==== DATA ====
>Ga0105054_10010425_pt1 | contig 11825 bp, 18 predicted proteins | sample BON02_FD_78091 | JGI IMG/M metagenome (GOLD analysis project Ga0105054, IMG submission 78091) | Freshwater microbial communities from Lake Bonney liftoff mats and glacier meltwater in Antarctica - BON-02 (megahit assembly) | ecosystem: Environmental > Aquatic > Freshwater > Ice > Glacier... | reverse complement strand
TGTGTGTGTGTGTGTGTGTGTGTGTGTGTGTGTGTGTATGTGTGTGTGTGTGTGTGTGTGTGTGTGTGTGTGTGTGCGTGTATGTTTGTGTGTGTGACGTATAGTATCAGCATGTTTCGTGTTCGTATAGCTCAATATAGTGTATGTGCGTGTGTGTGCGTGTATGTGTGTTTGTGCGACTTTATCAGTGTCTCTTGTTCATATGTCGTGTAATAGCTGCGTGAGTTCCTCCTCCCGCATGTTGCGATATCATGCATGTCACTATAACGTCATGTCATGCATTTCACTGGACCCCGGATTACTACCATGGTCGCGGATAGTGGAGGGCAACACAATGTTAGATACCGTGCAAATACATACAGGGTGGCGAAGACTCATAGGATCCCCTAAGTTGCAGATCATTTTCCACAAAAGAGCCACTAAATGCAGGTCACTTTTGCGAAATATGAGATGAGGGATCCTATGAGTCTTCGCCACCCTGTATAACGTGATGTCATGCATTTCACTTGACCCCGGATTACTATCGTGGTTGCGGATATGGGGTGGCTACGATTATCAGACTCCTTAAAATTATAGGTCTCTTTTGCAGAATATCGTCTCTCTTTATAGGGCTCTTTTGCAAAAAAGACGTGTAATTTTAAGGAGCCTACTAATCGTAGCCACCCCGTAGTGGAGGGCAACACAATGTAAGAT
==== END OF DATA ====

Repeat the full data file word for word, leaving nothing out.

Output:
>Ga0105054_10010425_pt1 | contig 11825 bp, 18 predicted proteins | sample BON02_FD_78091 | JGI IMG/M metagenome (GOLD analysis project Ga0105054, IMG submission 78091) | Freshwater microbial communities from Lake Bonney liftoff mats and glacier meltwater in Antarctica - BON-02 (megahit assembly) | ecosystem: Environmental > Aquatic > Freshwater > Ice > Glacier... | reverse complement strand
TGTGTGTGTGTGTGTGTGTGTGTGTGTGTGTGTGTGTATGTGTGTGTGTGTGTGTGTGTGTGTGTGTGTGTGTGTGCGTGTATGTTTGTGTGTGTGACGTATAGTATCAGCATGTTTCGTGTTCGTATAGCTCAATATAGTGTATGTGCGTGTGTGTGCGTGTATGTGTGTTTGTGCGACTTTATCAGTGTCTCTTGTTCATATGTCGTGTAATAGCTGCGTGAGTTCCTCCTCCCGCATGTTGCGATATCATGCATGTCACTATAACGTCATGTCATGCATTTCACTGGACCCCGGATTACTACCATGGTCGCGGATAGTGGAGGGCAACACAATGTTAGATACCGTGCAAATACATACAGGGTGGCGAAGACTCATAGGATCCCCTAAGTTGCAGATCATTTTCCACAAAAGAGCCACTAAATGCAGGTCACTTTTGCGAAATATGAGATGAGGGATCCTATGAGTCTTCGCCACCCTGTATAACGTGATGTCATGCATTTCACTTGACCCCGGATTACTATCGTGGTTGCGGATATGGGGTGGCTACGATTATCAGACTCCTTAAAATTATAGGTCTCTTTTGCAGAATATCGTCTCTCTTTATAGGGCTCTTTTGCAAAAAAGACGTGTAATTTTAAGGAGCCTACTAATCGTAGCCACCCCGTAGTGGAGGGCAACACAATGTAAGAT